- Project plans
- Project activities
- Legislation and standards
- Industry context
Last edited 04 Apr 2019
Suspended ceilings are secondary ceilings suspended from the structural floor slab above, creating a void between the underside of the floor slab and the top of the suspended ceiling. The gap between a suspended ceiling and the structural floor slab above is often between 3 to 8 inches which is why they are often referred to as dropped ceilings or false ceilings.
Suspended ceilings are very popular in commercial properties as they provide a useful space for concealing unsightly wires and installations that otherwise would alter the interior appearance of the building.
The space gained through installed a suspended ceiling has proved useful for distribution of heating, ventilation and air conditioning (HVAC) services and plumbing and wiring services, as well as providing a platform for the installation of speakers, light fittings, wireless antenna, CCTV, fire and smoke detectors, motion detectors, sprinklers and so on.
 How are suspended ceilings installed?
Once the dimensions have been accurately taken, the drop of the ceiling needs to be determined to measure around the perimeter of the room. By effectively measuring and marking the drop of the ceiling, this prevents any nasty surprises when the grid is fitted.
The false ceiling is hung from a bracket fixed to the underside of the floor slab, supporting a series of interlocking metal sections that form the grid. Beam systems are also available, in which tiles are laid between parallel beams rather than a grid, and there are a wide range of different grid profiles and tile edge details that can be used to allow the grid to be exposed, flush, recessed or concealed.
The different tiles available come in a variety of designs, colour and materials. The huge variety available means that there will be something for everyone when looking at changing the interior appearance of a property.
Tiles may be manufactured from materials such as mineral fibre, metal, plasterboard and laminates and are often perforated to provide specific levels of acoustic absorption that can be used to control the reverberation time in spaces below. Typically ceiling tiles are 600mm by 600mm or 600mm by 1200mm, although a range of sizes are available, as well as bespoke panels such as moulded panels, and complex systems that might include acoustic baffles, dropped panels, integrated service modules and so on.
Once a suspended ceiling has been installed, partitions can additionally be installed to optimise space for convenience. Similar to suspended ceilings, partitions can be designed in a variety of styles to suit the appearance and atmosphere of the interior space.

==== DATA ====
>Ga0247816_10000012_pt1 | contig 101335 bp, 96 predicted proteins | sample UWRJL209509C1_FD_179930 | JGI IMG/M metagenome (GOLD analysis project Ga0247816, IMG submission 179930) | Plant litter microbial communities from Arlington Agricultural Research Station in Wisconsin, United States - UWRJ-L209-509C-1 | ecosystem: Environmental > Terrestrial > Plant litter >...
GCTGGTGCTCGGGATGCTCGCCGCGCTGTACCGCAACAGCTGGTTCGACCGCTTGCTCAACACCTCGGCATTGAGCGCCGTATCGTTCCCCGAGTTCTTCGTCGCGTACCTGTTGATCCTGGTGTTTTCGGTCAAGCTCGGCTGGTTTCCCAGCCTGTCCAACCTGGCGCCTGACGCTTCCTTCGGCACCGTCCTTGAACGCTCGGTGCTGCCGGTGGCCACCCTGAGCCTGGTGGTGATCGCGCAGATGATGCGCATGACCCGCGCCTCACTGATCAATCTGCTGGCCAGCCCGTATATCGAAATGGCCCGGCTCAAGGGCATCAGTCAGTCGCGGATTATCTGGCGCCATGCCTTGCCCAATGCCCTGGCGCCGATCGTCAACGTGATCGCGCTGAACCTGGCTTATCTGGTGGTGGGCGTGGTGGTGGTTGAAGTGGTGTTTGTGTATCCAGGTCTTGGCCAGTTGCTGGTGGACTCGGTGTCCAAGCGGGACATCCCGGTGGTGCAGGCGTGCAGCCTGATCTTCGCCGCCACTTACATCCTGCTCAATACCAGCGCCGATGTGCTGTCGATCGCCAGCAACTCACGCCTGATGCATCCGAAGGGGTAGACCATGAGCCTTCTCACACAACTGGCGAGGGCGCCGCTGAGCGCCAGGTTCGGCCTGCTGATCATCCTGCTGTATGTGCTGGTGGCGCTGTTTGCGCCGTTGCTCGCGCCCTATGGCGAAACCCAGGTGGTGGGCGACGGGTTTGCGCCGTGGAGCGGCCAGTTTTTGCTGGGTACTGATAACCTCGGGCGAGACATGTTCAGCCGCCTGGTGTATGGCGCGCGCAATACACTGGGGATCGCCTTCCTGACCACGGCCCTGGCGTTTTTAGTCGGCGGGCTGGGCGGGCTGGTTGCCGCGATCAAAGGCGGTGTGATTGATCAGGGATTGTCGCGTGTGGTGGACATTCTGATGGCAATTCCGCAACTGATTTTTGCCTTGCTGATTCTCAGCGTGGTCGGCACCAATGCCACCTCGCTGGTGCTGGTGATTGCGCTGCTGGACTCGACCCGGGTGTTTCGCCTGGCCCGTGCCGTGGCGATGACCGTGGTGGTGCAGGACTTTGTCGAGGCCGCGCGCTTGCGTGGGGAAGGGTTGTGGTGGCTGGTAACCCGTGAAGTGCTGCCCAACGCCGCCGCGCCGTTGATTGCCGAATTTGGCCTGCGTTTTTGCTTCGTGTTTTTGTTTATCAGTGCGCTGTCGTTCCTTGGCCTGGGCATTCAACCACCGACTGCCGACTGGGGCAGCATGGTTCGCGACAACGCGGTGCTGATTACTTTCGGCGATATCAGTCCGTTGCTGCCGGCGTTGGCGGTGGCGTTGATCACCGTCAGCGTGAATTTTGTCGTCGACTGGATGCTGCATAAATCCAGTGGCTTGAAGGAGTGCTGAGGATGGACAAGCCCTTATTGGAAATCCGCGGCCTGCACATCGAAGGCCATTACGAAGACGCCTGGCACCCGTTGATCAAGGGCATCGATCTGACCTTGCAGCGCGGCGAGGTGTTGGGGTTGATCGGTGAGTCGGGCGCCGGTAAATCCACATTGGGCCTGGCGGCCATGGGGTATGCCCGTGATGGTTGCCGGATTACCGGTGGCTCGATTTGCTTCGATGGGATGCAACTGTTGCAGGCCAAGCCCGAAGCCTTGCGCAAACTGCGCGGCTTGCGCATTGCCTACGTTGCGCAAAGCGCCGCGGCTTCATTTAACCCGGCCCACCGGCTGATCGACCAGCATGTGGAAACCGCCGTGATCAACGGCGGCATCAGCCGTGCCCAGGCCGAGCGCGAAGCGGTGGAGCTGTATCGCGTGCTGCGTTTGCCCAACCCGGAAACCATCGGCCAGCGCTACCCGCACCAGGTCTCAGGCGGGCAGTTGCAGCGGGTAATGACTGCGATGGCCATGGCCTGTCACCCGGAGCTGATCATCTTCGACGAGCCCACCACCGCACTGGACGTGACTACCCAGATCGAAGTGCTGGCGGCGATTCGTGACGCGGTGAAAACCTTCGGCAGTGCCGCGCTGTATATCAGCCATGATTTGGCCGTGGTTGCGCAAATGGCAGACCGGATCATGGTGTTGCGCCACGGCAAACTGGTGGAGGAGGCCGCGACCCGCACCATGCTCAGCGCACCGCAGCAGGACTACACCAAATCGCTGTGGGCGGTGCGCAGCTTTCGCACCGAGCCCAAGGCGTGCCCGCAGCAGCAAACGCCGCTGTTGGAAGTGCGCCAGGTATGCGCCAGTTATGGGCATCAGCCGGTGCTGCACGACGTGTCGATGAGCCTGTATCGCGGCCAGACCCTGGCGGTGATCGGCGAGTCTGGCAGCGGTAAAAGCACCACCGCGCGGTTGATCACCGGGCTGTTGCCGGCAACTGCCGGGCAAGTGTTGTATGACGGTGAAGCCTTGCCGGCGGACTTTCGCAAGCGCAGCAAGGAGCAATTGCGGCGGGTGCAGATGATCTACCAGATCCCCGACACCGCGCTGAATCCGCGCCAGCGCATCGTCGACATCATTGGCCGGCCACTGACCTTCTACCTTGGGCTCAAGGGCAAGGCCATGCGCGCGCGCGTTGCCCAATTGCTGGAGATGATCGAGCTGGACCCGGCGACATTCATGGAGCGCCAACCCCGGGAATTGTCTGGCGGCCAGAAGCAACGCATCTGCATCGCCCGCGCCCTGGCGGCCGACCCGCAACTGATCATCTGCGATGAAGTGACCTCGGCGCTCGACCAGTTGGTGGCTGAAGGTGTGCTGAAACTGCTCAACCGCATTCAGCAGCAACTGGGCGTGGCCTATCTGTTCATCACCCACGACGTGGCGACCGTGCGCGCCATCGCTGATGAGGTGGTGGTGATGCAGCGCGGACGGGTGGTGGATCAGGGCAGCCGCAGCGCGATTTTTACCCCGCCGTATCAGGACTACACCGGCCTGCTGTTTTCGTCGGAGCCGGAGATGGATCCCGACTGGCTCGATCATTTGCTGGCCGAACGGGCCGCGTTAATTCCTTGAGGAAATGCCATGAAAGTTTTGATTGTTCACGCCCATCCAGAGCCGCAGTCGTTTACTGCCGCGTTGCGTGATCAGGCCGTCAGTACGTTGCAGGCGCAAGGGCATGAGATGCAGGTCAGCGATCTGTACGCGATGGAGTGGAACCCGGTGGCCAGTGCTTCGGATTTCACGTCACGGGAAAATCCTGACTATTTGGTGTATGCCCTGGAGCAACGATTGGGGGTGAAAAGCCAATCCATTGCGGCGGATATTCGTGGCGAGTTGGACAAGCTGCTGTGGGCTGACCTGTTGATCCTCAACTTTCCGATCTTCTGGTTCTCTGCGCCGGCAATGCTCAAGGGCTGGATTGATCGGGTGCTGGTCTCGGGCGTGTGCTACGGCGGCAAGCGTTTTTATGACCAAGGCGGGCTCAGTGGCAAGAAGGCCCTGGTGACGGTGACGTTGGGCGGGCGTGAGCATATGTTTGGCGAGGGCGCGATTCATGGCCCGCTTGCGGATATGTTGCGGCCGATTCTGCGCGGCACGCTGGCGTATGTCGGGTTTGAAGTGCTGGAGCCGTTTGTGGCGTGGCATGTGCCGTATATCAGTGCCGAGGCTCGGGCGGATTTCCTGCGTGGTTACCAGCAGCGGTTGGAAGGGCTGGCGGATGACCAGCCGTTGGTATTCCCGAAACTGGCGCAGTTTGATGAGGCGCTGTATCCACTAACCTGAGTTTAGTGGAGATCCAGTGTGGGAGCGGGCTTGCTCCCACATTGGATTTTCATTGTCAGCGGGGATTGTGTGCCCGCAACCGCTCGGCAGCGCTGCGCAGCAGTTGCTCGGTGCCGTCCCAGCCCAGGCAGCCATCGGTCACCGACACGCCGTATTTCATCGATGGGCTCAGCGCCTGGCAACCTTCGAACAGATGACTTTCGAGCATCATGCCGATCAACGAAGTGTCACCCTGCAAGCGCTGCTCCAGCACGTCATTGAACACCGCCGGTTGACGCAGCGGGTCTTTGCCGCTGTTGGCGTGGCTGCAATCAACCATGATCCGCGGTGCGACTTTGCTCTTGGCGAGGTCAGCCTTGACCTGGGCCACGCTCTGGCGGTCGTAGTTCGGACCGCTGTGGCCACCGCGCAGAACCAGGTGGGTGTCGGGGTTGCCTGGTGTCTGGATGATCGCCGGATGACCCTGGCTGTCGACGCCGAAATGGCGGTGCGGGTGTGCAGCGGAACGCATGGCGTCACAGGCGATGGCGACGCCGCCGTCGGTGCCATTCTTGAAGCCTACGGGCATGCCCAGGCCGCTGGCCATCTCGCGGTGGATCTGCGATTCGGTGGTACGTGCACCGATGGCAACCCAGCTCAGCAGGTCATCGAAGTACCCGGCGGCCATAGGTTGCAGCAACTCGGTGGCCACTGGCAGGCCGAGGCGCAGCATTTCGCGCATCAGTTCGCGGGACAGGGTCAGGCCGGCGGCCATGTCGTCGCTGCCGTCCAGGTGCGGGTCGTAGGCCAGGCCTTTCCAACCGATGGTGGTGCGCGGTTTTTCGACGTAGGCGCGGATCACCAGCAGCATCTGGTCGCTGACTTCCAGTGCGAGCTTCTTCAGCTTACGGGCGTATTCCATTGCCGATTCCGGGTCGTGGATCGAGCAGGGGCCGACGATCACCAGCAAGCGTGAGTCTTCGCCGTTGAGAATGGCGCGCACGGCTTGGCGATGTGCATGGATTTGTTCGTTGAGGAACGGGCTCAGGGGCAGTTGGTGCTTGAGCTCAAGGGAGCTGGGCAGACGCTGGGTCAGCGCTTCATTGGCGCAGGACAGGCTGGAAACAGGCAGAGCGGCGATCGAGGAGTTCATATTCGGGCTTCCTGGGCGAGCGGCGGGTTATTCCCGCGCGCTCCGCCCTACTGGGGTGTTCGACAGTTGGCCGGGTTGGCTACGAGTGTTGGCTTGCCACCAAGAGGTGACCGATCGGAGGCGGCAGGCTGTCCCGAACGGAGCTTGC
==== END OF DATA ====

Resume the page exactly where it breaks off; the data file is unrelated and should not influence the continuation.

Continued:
Partitions can be neatly integrated with suspended ceilings by stopping underneath the false ceiling or running straight through to the structural floor slab above. Together with suspended ceilings, partitions create a modern design that complements commercial properties.
However, when partitions are installed, it is crucial that safety measures are conducted to ensure that a flanking path is not created for the transmission of sound between adjacent spaces or for the spread of fire. Acoustic insulation or fire separation can be provided in the ceiling void if necessary.
The selection of suspended ceilings may depend on:
- Aesthetic considerations.
- The requirement to incorporate fittings necessary for building services.
- Requirements for acoustic attenuation and absorption.
- Hygienic requirements.
- The need to provide fire separation.
- Moisture resistance
- Corrosion resistance
- Cleaning requirements.
- Thermal insulation.
- Tile thickness and size.
Approved Document B2, ‘Fire safety: Buildings other than dwellinghouses’, defines a suspended ceiling (fire-protecting) as '...a ceiling suspended below a floor, which contributes to the fire resistance of the floor'. Appendix A, Table A3 of the approved document classifies different types of suspended ceiling.
 Find out more
 Related articles on Designing Buildings Wiki
Featured articles and news
Industrial Buildings Allowance
ICE outlines plan for more effective infrastructure.
A review of Scotland’s historic lighthouses.
Choosing the most suitable heating system.
Another year of growth, says BSRIA.
Property practices to help tenant retention.
Fire rips through HPL cladding in Bolton.
Disturbing complacency over short courses.
The new science of building engineering physics.
How new technologies and processes could impact on energy efficiency and wellbeing.
BRE launches the BREEAM Data Centres Annex Pilot.
Replacing lanterns and overthrows in Great Pulteney Street.